What an amazing Cuban sandwich – and love that Mexican beer. If you can’t read the sign, it is 136 West 46th St. – just off Times Square. Forgot to take a picture of the restaurant so had to return after hours. Great service – Tasty food – Authentic.

Museum of Broadway

After the long walk finally arrived at 145 W. 45th St., The Museum of Broadway. This newly ordained Museum is a nice tribute to all those wonderful Broadway plays and actors. Attended the first Tuesday of the month when pricing is more reasonable as it currently is about $50 per adult ticket, also entry is strictly timed, and tickets must be purchased in advance. However, as of this writing pricing has changed for students and seniors to $29. and $32, respectively on certain days. Check out their website for particulars https://www.themuseumofbroadway.com.

It is the typical museum with a movie to start you off, followed by a play timeline, then many long winded explanations of various plays. Since I was not in the mood to read found all these narratives offensive as I did the overzealous young Broadway junkies who worked at the Museum and followed you throughout the visit.

However, what I did enjoy was the costumes.

Lion King, Hello Dolly, Godspell

Annie, Cabaret, Pirates of the Caribbean


Broadway certainly has an impact on NYC economy as was stated in these two billboards.

Another interesting Museum piece was the backstage operations. Some photos..

There was also a nice tribute to Broadway Cares, an organization which does much to support AIDS victims, and many other folks in need.

All in all this was a perfect visit for a rainy day, but need to plan ahead for the rain.

Let’s end this visit with some folks celebrating New Year’s in the subway. What fun!

Hudson Yards

This area of New York City is relatively new. It began after the development of the High Line which will be discussed later in this blog. It is a retail and business area adjacent to the Hudson River.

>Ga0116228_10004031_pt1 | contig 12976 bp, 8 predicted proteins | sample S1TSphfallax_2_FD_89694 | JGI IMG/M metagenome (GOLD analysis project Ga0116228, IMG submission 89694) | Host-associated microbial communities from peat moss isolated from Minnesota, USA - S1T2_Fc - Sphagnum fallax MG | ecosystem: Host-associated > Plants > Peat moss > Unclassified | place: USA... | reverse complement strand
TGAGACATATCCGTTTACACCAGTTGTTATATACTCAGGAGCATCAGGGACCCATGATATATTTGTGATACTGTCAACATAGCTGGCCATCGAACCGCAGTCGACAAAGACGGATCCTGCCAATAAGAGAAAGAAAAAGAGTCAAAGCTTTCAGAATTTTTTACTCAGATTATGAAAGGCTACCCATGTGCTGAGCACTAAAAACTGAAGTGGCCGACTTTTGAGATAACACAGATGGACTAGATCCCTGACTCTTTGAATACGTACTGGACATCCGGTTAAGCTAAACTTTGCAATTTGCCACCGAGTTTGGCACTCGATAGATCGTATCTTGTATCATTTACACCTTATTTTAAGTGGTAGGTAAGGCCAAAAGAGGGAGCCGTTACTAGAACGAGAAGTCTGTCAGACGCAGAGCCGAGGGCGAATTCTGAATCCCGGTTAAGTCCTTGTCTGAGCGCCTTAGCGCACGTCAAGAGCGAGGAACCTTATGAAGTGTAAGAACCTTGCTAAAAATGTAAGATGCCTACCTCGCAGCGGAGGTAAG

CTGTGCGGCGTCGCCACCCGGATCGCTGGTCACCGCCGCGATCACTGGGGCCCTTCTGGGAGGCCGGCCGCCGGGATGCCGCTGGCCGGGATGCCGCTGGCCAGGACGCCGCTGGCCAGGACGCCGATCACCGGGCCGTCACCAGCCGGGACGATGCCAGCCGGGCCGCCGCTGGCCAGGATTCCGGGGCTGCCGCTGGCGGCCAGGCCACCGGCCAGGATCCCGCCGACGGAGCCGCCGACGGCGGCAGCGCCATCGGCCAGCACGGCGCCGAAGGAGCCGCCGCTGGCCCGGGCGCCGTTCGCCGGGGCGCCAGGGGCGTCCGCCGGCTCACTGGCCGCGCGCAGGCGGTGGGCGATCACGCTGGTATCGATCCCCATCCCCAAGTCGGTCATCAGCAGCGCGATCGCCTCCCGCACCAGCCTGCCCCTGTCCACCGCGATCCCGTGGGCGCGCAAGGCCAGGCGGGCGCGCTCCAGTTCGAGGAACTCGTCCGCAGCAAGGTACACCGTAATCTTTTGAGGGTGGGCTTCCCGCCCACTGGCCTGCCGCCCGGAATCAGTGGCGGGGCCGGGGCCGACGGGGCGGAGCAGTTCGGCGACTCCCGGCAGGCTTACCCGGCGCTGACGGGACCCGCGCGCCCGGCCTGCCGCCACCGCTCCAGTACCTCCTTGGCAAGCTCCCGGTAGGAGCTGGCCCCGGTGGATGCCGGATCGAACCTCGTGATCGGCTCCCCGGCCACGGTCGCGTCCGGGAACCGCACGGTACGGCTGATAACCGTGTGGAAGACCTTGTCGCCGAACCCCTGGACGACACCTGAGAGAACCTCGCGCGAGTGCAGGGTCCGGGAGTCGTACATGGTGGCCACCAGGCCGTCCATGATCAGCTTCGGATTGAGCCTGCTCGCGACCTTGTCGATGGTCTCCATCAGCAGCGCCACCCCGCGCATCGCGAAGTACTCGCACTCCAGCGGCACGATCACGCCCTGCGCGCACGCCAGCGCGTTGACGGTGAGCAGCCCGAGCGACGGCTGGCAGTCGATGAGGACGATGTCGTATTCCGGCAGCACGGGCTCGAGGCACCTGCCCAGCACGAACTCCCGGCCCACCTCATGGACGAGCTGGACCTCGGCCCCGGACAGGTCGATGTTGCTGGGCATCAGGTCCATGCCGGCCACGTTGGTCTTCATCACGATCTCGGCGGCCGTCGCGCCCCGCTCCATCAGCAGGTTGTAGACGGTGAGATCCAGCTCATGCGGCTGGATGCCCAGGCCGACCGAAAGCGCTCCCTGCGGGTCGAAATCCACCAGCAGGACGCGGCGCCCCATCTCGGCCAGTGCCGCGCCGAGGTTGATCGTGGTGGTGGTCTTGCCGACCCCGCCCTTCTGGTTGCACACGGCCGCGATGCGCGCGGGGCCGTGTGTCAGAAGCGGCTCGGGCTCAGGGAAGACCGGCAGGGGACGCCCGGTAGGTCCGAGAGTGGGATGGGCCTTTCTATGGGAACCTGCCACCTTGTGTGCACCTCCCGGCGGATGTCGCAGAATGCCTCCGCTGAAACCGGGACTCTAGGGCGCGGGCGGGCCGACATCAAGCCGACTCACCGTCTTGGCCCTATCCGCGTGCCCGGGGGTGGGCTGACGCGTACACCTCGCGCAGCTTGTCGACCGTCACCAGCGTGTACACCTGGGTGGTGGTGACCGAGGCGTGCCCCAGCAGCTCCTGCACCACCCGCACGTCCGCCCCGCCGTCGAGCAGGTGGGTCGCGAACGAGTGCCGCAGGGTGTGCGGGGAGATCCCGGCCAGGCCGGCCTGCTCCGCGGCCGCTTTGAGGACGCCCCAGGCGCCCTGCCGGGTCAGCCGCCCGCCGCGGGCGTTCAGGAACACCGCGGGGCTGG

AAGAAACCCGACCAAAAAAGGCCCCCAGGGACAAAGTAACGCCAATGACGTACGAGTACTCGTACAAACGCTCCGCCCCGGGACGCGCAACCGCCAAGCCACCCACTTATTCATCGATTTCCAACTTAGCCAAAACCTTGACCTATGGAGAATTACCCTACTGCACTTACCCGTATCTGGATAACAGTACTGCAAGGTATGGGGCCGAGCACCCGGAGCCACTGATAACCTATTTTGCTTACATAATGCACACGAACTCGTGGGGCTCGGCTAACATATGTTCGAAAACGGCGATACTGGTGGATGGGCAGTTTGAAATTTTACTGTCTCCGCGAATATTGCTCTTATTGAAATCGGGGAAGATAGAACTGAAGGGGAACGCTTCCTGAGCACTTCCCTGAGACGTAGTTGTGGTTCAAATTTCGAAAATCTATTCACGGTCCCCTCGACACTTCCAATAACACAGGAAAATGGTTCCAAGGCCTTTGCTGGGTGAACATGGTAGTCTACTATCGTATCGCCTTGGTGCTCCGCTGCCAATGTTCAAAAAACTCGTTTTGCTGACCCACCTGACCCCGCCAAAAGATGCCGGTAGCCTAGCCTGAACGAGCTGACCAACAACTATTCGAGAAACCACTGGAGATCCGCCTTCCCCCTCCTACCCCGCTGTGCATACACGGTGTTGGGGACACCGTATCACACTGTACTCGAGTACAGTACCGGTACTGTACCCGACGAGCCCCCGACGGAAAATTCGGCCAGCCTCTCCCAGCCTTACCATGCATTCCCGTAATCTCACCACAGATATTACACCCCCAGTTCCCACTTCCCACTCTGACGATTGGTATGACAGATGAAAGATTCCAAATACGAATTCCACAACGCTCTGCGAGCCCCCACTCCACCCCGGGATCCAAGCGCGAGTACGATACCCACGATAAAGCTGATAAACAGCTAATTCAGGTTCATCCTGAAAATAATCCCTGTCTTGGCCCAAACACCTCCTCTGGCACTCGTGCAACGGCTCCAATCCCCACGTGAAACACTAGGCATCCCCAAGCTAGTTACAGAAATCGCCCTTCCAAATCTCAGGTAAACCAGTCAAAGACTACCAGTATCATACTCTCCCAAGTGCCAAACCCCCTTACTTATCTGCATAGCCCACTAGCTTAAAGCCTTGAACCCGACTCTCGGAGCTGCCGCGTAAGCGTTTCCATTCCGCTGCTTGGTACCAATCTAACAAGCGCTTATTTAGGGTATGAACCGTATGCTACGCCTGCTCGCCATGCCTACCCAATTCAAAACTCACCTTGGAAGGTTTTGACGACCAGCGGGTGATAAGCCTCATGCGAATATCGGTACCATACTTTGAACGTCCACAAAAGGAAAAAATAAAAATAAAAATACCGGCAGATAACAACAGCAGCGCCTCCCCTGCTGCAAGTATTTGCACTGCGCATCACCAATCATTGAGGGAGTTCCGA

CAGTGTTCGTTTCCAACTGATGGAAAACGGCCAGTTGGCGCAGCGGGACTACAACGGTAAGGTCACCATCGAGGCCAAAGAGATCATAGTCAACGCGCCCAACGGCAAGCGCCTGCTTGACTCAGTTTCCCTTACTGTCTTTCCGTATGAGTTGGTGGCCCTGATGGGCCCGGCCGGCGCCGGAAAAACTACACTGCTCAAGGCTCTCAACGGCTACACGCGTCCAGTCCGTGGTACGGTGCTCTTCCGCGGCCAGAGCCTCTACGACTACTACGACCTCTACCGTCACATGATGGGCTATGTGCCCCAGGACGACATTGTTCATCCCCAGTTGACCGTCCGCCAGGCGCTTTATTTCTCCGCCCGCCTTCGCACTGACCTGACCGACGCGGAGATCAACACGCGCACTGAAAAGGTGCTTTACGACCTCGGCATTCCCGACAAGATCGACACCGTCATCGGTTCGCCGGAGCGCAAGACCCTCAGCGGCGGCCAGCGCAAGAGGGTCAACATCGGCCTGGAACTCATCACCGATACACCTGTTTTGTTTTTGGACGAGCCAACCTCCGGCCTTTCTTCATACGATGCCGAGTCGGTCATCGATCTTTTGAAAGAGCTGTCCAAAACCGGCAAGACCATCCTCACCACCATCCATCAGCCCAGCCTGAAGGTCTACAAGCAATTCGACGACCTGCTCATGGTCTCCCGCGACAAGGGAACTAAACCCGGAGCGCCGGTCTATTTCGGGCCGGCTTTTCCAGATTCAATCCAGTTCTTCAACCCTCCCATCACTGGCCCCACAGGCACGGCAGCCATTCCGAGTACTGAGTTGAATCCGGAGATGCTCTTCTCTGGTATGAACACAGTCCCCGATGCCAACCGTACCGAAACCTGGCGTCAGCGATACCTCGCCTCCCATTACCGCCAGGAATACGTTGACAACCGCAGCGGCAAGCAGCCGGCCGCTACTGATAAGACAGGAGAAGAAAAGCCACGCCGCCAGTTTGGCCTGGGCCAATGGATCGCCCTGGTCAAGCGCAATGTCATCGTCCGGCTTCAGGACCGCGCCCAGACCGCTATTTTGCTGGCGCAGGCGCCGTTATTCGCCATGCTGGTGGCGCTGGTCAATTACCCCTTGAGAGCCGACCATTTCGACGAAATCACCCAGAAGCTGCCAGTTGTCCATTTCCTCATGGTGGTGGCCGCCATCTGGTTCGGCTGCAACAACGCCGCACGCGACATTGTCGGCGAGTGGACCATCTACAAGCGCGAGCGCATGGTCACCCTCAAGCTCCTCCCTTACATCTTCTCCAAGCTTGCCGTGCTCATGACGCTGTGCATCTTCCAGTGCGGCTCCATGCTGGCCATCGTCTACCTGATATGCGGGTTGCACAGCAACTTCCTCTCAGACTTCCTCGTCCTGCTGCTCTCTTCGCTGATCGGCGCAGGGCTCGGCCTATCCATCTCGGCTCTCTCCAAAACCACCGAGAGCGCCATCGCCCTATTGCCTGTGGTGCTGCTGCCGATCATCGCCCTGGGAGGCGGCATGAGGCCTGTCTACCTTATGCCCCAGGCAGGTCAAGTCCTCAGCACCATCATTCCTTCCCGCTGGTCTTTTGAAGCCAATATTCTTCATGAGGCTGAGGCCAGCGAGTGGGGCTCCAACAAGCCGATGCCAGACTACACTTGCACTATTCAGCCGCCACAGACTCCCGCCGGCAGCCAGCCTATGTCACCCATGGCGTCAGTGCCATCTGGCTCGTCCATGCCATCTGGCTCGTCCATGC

Let’s start at the subway stop and progress through the area.

Once off the subway much to see…

Bella Abzug Park – this gal was an American lawyer, feminist, politician, and leader of the Women’s Movement in the 1970’s.

The Buildings of Hudson Yard

Retail Area

Many trendy shops found here. Word to the wise…stop at the mall bathrooms prior to your High Line stroll.

The Vessel

This 16 story architectural feat was built to be a free area to walk and view the area. Currently, it is closed as folks were jumping off the structure. There are plans to somehow enclose the structure, however as stated this is in the “planning” stage.

The Shed – theater at Hudson Yards

How appropriate that a play concerning this man, Robert Moses, who essentially built the New York City landscape, is currently being performed at Hudson Yards. Ticket cost – in the neighborhood of $4000. However, while Moses was a genius and created the City streets, bridges, and parks, he was a known racist.

Railroad corner piece to the Bloomberg Building at Hudson Yard which is near to my High Line entry. There are several entrances to the High Line, a Manhattan Urban Park donated to the City by designer Diane von Furstenberg and family, ($20 million). While gifted to the City of New York it is privately funded and supported by Friends of the High Line.